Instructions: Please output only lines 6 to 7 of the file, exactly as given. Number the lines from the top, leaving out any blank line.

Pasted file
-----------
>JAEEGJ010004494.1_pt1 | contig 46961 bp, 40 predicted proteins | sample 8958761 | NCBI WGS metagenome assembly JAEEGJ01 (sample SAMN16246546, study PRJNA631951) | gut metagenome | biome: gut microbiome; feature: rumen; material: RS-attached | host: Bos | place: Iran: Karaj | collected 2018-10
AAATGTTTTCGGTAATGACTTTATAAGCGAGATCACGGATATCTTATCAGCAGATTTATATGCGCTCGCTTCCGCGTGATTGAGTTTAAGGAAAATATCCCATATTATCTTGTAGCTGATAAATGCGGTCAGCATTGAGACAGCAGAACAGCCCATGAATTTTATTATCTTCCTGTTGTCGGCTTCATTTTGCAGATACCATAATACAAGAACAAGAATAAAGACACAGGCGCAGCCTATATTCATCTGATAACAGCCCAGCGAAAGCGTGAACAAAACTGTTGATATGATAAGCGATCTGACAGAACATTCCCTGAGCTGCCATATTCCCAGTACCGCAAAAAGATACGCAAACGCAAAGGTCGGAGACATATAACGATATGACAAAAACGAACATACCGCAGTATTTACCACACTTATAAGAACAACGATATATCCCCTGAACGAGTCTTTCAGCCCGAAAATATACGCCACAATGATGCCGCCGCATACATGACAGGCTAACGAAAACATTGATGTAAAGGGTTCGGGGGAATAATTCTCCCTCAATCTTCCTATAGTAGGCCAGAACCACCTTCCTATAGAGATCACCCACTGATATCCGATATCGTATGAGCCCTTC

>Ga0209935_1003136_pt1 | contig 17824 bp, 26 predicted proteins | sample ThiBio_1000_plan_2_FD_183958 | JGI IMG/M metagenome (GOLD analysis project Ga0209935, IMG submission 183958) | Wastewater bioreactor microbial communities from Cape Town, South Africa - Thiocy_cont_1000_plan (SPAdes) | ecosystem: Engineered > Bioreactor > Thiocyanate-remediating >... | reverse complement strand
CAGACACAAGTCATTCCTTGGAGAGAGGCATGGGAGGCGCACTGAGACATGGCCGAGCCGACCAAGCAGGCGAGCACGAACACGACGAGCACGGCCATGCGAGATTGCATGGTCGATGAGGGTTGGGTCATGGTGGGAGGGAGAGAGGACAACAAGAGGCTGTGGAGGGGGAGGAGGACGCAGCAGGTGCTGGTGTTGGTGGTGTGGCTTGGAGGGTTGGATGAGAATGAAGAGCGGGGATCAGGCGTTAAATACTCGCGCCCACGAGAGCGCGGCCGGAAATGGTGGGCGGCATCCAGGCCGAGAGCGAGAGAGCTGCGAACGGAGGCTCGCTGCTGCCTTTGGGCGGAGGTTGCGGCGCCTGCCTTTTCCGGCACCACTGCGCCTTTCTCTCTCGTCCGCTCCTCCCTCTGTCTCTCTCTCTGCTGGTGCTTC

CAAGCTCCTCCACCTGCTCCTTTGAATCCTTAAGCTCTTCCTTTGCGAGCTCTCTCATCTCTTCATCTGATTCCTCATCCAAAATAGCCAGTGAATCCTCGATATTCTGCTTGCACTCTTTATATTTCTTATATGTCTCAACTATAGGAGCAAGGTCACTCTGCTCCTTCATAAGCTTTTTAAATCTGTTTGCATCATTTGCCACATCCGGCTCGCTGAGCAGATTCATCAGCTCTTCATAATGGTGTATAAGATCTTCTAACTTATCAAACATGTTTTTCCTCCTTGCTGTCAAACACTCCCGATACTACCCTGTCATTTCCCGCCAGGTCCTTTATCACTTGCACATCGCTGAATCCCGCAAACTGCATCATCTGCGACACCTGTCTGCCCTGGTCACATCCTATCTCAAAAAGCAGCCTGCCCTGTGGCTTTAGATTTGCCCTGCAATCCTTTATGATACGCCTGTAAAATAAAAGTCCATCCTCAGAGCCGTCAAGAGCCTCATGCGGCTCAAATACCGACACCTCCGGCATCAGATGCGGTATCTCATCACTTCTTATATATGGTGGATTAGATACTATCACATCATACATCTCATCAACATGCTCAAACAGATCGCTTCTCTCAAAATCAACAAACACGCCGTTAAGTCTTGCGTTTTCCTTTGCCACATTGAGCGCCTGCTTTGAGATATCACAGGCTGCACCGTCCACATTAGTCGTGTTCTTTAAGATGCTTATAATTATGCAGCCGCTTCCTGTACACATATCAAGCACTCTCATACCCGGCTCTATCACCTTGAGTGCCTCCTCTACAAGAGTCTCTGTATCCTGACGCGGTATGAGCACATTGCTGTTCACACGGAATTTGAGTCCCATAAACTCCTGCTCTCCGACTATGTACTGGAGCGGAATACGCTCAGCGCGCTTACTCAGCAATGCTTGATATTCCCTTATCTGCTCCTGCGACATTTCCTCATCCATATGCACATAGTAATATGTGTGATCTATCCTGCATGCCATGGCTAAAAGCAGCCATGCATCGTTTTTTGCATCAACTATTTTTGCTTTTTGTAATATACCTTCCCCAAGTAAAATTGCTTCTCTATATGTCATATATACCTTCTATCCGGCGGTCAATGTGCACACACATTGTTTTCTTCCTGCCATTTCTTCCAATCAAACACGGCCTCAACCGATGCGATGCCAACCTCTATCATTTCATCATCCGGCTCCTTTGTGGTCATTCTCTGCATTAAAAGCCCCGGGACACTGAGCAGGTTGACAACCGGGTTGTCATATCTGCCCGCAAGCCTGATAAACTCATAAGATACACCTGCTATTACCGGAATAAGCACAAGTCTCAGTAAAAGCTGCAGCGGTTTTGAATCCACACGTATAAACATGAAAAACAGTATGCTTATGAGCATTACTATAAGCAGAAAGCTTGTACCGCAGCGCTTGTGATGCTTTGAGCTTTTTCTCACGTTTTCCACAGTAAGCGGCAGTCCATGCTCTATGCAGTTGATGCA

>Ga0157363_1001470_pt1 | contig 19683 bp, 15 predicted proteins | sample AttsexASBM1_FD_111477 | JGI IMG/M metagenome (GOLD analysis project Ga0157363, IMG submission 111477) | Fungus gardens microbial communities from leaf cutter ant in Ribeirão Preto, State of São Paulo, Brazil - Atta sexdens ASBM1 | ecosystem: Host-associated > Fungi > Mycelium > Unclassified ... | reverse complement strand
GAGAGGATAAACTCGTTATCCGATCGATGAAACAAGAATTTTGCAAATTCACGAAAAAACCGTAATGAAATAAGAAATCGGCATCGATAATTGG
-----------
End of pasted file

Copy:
>Ga0157363_1001470_pt1 | contig 19683 bp, 15 predicted proteins | sample AttsexASBM1_FD_111477 | JGI IMG/M metagenome (GOLD analysis project Ga0157363, IMG submission 111477) | Fungus gardens microbial communities from leaf cutter ant in Ribeirão Preto, State of São Paulo, Brazil - Atta sexdens ASBM1 | ecosystem: Host-associated > Fungi > Mycelium > Unclassified ... | reverse complement strand
GAGAGGATAAACTCGTTATCCGATCGATGAAACAAGAATTTTGCAAATTCACGAAAAAACCGTAATGAAATAAGAAATCGGCATCGATAATTGG